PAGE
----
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Present-day seismicity of the Matese Massif (central-southern Apennines, Italy): new constraints on the seismotectonic setting of the central and southern sides

G. Milano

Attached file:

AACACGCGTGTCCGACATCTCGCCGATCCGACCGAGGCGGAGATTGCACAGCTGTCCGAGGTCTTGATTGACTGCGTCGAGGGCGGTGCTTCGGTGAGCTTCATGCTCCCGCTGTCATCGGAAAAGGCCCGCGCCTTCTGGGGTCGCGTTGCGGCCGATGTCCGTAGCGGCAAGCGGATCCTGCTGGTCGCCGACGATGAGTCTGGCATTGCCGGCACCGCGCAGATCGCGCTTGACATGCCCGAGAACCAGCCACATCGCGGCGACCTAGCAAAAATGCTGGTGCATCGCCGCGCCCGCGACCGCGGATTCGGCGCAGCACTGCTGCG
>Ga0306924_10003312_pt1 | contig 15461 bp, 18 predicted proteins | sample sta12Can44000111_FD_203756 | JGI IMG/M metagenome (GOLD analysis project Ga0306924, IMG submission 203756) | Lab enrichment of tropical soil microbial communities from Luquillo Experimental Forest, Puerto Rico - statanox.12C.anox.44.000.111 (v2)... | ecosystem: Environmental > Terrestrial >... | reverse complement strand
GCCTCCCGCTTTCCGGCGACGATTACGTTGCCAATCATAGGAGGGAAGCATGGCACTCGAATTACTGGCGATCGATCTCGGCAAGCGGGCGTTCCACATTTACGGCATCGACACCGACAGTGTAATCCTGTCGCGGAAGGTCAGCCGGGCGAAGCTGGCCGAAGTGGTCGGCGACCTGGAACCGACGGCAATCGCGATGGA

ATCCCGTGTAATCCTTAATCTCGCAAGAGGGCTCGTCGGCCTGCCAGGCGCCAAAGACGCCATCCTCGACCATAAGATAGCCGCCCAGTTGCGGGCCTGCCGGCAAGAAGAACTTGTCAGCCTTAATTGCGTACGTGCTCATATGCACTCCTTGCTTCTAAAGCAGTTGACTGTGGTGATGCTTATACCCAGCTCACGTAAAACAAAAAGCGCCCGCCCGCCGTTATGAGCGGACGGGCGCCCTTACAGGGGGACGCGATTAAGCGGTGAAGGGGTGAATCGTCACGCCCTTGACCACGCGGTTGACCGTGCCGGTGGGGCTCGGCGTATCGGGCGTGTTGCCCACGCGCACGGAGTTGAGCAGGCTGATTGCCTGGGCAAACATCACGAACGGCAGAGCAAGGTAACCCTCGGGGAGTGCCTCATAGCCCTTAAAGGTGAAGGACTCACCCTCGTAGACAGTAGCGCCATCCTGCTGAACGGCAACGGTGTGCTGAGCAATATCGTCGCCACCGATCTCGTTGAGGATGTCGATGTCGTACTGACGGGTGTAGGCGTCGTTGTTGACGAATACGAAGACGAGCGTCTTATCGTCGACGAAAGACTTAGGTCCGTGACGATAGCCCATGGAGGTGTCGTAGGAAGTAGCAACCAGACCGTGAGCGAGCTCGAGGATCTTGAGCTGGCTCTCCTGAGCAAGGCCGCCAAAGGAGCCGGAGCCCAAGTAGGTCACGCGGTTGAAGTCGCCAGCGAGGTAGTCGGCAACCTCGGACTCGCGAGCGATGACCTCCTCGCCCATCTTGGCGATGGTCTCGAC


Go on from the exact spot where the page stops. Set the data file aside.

We investigated the 2009-2020 instrumental seismicity of the Matese Massif. With the exception of two relevant seismic sequences (2013-2014 and 2016-2017, MMAX = 4.9), the background seismicity consists of low magnitude seismic swarms (MMAX = 3.3) located at the borders of the massif, and sparse single events (MMAX = 3.5). The focal mechanisms of the single events located near the NW and west edges of the massif suggest that this seismicity occurs on SW dipping, ca. NW-SE striking normal fault segments, in accordance with the kinematics of the Aquae Iuliae Fault. The focal mechanisms of two low magnitude seismic swarms located in the morphological depression, separating the Matese Massif from the Sannio Mountains, provide seismological evidence, never previously observed in this area, of the existence of an active east-western fault segment with dextral strike-slip kinematics. To the west of this area, there is no seismological evidence of strike-slip kinematics, whereas such evidence is found to the east. This area could represent the westernmost expression of the active strike-slip regime that characterises the Apulian foreland. Along the faults situated on the southern side, the very rare detected seismicity could be related to the high emission of CO2-bearing gas vents located near these faults. Considering the time elapsed from the last destructive earthquake (1349), the possible sources of the poorly known 346 and 1293 earthquakes, and the rare seismicity detected in the last 25 years, we speculate that the south-western side of the Matese may be affected by large earthquakes in the future.